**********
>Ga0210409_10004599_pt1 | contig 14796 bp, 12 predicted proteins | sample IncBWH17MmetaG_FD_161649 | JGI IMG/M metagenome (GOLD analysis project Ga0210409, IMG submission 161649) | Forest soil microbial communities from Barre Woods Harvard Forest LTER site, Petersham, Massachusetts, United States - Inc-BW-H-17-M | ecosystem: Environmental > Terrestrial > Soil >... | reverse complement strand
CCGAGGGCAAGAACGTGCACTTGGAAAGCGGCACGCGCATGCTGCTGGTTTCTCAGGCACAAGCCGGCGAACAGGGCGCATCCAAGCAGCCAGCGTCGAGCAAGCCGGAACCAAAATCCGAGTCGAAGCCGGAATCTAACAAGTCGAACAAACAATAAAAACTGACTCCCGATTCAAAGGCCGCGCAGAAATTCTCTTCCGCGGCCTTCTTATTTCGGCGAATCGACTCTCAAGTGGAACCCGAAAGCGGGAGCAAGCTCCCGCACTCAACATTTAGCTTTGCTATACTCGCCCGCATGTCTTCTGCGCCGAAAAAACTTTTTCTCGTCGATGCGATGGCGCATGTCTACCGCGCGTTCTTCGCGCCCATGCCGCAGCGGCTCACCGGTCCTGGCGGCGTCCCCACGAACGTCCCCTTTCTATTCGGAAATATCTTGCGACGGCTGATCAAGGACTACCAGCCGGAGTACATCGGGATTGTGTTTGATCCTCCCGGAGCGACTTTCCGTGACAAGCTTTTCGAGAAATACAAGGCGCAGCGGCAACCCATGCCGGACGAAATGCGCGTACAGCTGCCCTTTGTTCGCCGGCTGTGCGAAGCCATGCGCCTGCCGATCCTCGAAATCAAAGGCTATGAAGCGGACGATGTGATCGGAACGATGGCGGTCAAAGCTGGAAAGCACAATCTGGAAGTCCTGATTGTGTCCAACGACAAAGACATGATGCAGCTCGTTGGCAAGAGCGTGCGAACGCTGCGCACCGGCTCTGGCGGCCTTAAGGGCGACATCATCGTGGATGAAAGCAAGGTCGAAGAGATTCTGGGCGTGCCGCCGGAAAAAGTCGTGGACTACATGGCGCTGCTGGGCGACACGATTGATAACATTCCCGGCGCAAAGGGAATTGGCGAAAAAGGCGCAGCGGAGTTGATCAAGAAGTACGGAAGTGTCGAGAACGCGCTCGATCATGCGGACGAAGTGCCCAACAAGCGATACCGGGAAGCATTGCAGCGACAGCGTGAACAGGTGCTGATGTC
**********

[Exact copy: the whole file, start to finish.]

>Ga0210409_10004599_pt1 | contig 14796 bp, 12 predicted proteins | sample IncBWH17MmetaG_FD_161649 | JGI IMG/M metagenome (GOLD analysis project Ga0210409, IMG submission 161649) | Forest soil microbial communities from Barre Woods Harvard Forest LTER site, Petersham, Massachusetts, United States - Inc-BW-H-17-M | ecosystem: Environmental > Terrestrial > Soil >... | reverse complement strand
CCGAGGGCAAGAACGTGCACTTGGAAAGCGGCACGCGCATGCTGCTGGTTTCTCAGGCACAAGCCGGCGAACAGGGCGCATCCAAGCAGCCAGCGTCGAGCAAGCCGGAACCAAAATCCGAGTCGAAGCCGGAATCTAACAAGTCGAACAAACAATAAAAACTGACTCCCGATTCAAAGGCCGCGCAGAAATTCTCTTCCGCGGCCTTCTTATTTCGGCGAATCGACTCTCAAGTGGAACCCGAAAGCGGGAGCAAGCTCCCGCACTCAACATTTAGCTTTGCTATACTCGCCCGCATGTCTTCTGCGCCGAAAAAACTTTTTCTCGTCGATGCGATGGCGCATGTCTACCGCGCGTTCTTCGCGCCCATGCCGCAGCGGCTCACCGGTCCTGGCGGCGTCCCCACGAACGTCCCCTTTCTATTCGGAAATATCTTGCGACGGCTGATCAAGGACTACCAGCCGGAGTACATCGGGATTGTGTTTGATCCTCCCGGAGCGACTTTCCGTGACAAGCTTTTCGAGAAATACAAGGCGCAGCGGCAACCCATGCCGGACGAAATGCGCGTACAGCTGCCCTTTGTTCGCCGGCTGTGCGAAGCCATGCGCCTGCCGATCCTCGAAATCAAAGGCTATGAAGCGGACGATGTGATCGGAACGATGGCGGTCAAAGCTGGAAAGCACAATCTGGAAGTCCTGATTGTGTCCAACGACAAAGACATGATGCAGCTCGTTGGCAAGAGCGTGCGAACGCTGCGCACCGGCTCTGGCGGCCTTAAGGGCGACATCATCGTGGATGAAAGCAAGGTCGAAGAGATTCTGGGCGTGCCGCCGGAAAAAGTCGTGGACTACATGGCGCTGCTGGGCGACACGATTGATAACATTCCCGGCGCAAAGGGAATTGGCGAAAAAGGCGCAGCGGAGTTGATCAAGAAGTACGGAAGTGTCGAGAACGCGCTCGATCATGCGGACGAAGTGCCCAACAAGCGATACCGGGAAGCATTGCAGCGACAGCGTGAACAGGTGCTGATGTC